Parks Canada firefighters were already hard at work battling a small forest fire on Thursday morning.
Details are still developing, but it appears that a lightning strike from an unexpected thunderstorm on Wednesday evening is the culprit.
“There is no immediate danger to the Municipality of Jasper, residents and visitors. Parks Canada will provide additional information as it becomes available,” read a statement from Jasper National Park as posted to social media on the Municipality of Jasper’s Facebook page just after 10 a.m. on Sept. 1.
The wildfire is located on Chetamon Mountain, according to Kendra Neef, who posted photos and video on her own social media pages. It’s approximately 22 kilometres north of Jasper townsite and east of Snaring Road. The source is situated at a high elevation, burning near treeline on rocky, sparsely vegetated slopes, and its smoke plume makes it highly visible to motorists on Highway 16.
The under three-hectare wildfire poses no risk to the Jasper townsite at this time.
Two helicopters have been bucketing water onto the blaze while three wildland firefighting crews have been in attendance to fight the flames on the ground. More resources are at the ready if needed, Parks Canada stated in a press release.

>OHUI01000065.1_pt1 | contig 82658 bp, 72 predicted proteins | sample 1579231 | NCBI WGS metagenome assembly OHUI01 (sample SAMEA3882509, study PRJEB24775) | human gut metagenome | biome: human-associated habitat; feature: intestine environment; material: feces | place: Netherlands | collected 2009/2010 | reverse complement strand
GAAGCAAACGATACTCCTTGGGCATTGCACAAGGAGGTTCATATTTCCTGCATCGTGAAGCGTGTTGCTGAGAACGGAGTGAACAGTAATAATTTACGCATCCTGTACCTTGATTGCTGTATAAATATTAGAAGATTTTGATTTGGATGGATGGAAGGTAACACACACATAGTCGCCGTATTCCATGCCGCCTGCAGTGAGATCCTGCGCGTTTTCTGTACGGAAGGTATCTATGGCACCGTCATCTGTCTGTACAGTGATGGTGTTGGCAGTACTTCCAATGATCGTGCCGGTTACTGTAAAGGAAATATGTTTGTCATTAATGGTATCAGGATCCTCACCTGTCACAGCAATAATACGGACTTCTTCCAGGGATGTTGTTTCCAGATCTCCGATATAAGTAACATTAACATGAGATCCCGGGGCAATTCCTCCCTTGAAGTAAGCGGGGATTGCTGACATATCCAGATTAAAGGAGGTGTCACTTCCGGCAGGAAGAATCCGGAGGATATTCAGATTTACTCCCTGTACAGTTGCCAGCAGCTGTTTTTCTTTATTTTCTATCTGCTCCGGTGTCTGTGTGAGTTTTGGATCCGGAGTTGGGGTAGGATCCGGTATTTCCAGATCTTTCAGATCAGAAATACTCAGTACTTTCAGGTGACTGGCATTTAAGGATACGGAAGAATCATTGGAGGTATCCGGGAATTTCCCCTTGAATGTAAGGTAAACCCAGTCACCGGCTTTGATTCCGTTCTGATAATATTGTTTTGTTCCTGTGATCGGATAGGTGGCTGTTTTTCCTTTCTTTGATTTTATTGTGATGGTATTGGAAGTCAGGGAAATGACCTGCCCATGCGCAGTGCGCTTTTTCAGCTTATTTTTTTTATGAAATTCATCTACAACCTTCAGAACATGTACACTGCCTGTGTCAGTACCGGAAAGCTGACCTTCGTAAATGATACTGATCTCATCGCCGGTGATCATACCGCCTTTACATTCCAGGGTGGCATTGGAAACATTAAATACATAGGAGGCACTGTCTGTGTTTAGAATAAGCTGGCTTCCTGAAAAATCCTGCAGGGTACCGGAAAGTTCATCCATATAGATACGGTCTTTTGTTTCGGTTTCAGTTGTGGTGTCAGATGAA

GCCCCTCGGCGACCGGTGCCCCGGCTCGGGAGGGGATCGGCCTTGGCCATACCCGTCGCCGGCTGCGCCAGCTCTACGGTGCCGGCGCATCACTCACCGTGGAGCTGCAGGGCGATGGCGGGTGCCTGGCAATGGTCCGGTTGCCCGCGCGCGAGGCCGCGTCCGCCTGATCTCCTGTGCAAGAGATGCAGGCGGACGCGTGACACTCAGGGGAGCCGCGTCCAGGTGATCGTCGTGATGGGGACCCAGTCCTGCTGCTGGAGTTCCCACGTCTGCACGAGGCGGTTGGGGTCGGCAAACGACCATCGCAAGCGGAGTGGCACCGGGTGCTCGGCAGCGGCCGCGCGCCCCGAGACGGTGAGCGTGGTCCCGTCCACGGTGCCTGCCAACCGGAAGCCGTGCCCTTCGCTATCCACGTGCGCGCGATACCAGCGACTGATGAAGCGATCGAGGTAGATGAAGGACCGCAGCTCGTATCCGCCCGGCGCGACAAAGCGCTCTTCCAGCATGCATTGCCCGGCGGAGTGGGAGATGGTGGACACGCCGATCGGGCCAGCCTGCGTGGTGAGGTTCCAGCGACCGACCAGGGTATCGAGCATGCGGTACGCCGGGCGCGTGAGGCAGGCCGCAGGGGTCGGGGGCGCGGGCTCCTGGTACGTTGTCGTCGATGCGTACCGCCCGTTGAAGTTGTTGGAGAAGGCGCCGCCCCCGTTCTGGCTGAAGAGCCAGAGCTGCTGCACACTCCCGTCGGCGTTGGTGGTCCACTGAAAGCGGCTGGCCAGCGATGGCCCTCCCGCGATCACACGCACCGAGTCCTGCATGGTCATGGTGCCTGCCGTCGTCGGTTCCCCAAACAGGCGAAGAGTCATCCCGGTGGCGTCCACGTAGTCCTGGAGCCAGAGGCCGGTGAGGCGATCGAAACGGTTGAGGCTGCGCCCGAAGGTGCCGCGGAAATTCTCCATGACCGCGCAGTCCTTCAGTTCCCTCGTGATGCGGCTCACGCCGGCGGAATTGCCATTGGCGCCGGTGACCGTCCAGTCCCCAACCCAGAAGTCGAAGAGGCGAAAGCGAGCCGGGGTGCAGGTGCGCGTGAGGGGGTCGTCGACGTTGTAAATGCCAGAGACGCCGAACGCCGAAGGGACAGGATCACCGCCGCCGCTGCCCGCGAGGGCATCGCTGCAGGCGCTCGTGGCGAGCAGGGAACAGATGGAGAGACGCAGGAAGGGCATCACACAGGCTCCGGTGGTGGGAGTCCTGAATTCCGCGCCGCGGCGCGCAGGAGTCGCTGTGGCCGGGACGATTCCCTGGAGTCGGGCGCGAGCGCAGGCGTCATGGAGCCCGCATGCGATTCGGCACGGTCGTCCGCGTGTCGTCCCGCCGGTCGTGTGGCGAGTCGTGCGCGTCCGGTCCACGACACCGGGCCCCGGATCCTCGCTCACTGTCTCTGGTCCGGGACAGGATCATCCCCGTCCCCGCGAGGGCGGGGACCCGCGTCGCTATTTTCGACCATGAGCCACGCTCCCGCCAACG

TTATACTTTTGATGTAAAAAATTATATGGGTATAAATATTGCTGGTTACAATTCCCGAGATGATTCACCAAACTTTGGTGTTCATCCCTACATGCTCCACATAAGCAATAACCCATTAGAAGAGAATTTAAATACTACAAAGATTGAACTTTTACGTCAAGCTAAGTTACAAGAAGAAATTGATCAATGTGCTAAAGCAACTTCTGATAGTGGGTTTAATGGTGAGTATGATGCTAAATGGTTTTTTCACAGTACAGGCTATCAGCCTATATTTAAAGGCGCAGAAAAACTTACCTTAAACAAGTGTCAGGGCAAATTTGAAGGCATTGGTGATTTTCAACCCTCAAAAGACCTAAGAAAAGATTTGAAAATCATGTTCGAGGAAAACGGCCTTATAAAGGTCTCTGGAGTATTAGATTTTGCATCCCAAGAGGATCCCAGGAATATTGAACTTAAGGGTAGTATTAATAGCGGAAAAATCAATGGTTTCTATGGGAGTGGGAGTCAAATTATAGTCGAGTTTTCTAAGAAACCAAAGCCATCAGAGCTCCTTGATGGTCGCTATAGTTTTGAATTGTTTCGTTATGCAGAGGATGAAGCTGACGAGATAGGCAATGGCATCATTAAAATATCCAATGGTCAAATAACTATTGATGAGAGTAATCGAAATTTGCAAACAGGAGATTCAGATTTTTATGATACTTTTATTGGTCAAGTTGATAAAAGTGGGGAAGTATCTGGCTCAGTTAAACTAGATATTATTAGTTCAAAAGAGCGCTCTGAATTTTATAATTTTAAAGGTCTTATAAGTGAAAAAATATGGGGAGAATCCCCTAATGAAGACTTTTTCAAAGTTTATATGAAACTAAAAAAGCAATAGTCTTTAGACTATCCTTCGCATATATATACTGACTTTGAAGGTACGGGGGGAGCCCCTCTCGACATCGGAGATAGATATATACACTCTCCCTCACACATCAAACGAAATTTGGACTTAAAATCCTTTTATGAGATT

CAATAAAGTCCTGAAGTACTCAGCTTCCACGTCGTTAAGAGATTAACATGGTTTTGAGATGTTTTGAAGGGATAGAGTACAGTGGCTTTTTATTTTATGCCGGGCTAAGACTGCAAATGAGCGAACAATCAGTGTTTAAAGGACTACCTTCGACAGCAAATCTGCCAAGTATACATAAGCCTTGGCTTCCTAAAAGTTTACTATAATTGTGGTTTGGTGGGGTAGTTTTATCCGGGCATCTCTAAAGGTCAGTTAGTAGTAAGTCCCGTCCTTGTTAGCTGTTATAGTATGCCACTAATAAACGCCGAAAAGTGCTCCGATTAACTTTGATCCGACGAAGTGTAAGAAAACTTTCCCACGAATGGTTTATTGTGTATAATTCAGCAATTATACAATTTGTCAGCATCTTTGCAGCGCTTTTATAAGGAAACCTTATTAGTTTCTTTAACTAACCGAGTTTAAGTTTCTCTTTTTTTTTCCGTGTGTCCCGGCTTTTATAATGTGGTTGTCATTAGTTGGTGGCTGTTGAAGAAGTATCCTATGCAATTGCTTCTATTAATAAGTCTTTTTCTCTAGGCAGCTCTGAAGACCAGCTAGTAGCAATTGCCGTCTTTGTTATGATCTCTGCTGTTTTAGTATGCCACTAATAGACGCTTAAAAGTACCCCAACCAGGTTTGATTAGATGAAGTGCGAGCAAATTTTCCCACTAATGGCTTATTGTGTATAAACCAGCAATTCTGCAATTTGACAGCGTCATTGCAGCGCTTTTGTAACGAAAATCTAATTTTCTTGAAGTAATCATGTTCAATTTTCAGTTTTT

It was previously announced that the Snaring Overflow Campground would not open throughout the weekend as fire crews install structure protection.
Parks Canada later announced that it would be closing all park facilities along the Snaring and Celestine Lake Roads, including both Snaring and Snaring Overflow Campgrounds starting at noon on Friday, Sept. 2. Campers and backcountry users in the area were advised to prepare to leave the area.
“This closure is happening out of an abundance of caution and to enable Parks Canada fire operations to stage out of the overflow campground area. Visitors planning to travel to these areas should begin making alternate plans,” Parks Canada stated in a press release.
Sprinklers have also been deployed to protect structures at the Moberly homestead.
According to Environment and Climate Change Canada’s Lightning activity statistics page, the average number of cloud-to-ground lightning flashes annually in Canada is more than 2.25 million with July being the month with the highest number out of the year.
“The most frequent time of day for lightning is between 1 p.m. and 6 p.m. local time for the majority of Canada,” the page reads, adding that nocturnal lightning can account for almost half of all lightning in some areas of the country. Jasper National Park is in an area that experiences 25 per cent.
This story is developing and will be updated as more information comes in.
Scott Hayes, Local Journalism Initiative Reporter, Jasper Fitzhugh